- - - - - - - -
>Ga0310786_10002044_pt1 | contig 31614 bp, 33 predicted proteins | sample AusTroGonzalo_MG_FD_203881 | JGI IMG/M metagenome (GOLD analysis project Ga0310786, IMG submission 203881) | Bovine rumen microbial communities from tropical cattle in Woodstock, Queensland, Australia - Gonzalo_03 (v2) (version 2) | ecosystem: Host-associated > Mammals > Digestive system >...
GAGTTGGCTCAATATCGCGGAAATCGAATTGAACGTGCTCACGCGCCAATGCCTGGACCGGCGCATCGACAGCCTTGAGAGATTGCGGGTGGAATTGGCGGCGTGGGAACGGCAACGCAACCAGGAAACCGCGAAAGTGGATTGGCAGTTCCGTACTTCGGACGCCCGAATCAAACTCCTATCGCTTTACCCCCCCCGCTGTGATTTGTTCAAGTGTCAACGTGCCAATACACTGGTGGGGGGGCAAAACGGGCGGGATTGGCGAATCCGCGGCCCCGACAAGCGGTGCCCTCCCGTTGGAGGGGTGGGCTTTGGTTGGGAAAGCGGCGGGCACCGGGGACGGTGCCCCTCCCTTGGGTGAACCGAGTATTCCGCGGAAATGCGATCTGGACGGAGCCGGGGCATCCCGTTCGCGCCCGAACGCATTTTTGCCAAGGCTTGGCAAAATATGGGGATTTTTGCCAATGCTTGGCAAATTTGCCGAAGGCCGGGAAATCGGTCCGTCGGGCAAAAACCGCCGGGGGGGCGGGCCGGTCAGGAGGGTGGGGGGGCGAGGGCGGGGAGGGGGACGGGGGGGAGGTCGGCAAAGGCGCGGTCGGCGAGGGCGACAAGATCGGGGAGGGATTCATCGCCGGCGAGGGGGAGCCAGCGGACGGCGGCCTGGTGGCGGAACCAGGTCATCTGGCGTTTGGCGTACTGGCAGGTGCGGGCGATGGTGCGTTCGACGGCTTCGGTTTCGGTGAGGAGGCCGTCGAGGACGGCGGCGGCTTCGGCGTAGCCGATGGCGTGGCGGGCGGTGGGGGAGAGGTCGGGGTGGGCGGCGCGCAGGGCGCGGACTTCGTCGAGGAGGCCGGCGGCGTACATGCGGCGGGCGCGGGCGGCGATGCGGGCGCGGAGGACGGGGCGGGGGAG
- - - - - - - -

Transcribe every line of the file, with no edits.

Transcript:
>Ga0310786_10002044_pt1 | contig 31614 bp, 33 predicted proteins | sample AusTroGonzalo_MG_FD_203881 | JGI IMG/M metagenome (GOLD analysis project Ga0310786, IMG submission 203881) | Bovine rumen microbial communities from tropical cattle in Woodstock, Queensland, Australia - Gonzalo_03 (v2) (version 2) | ecosystem: Host-associated > Mammals > Digestive system >...
GAGTTGGCTCAATATCGCGGAAATCGAATTGAACGTGCTCACGCGCCAATGCCTGGACCGGCGCATCGACAGCCTTGAGAGATTGCGGGTGGAATTGGCGGCGTGGGAACGGCAACGCAACCAGGAAACCGCGAAAGTGGATTGGCAGTTCCGTACTTCGGACGCCCGAATCAAACTCCTATCGCTTTACCCCCCCCGCTGTGATTTGTTCAAGTGTCAACGTGCCAATACACTGGTGGGGGGGCAAAACGGGCGGGATTGGCGAATCCGCGGCCCCGACAAGCGGTGCCCTCCCGTTGGAGGGGTGGGCTTTGGTTGGGAAAGCGGCGGGCACCGGGGACGGTGCCCCTCCCTTGGGTGAACCGAGTATTCCGCGGAAATGCGATCTGGACGGAGCCGGGGCATCCCGTTCGCGCCCGAACGCATTTTTGCCAAGGCTTGGCAAAATATGGGGATTTTTGCCAATGCTTGGCAAATTTGCCGAAGGCCGGGAAATCGGTCCGTCGGGCAAAAACCGCCGGGGGGGCGGGCCGGTCAGGAGGGTGGGGGGGCGAGGGCGGGGAGGGGGACGGGGGGGAGGTCGGCAAAGGCGCGGTCGGCGAGGGCGACAAGATCGGGGAGGGATTCATCGCCGGCGAGGGGGAGCCAGCGGACGGCGGCCTGGTGGCGGAACCAGGTCATCTGGCGTTTGGCGTACTGGCAGGTGCGGGCGATGGTGCGTTCGACGGCTTCGGTTTCGGTGAGGAGGCCGTCGAGGACGGCGGCGGCTTCGGCGTAGCCGATGGCGTGGCGGGCGGTGGGGGAGAGGTCGGGGTGGGCGGCGCGCAGGGCGCGGACTTCGTCGAGGAGGCCGGCGGCGTACATGCGGCGGGCGCGGGCGGCGATGCGGGCGCGGAGGACGGGGCGGGGGAG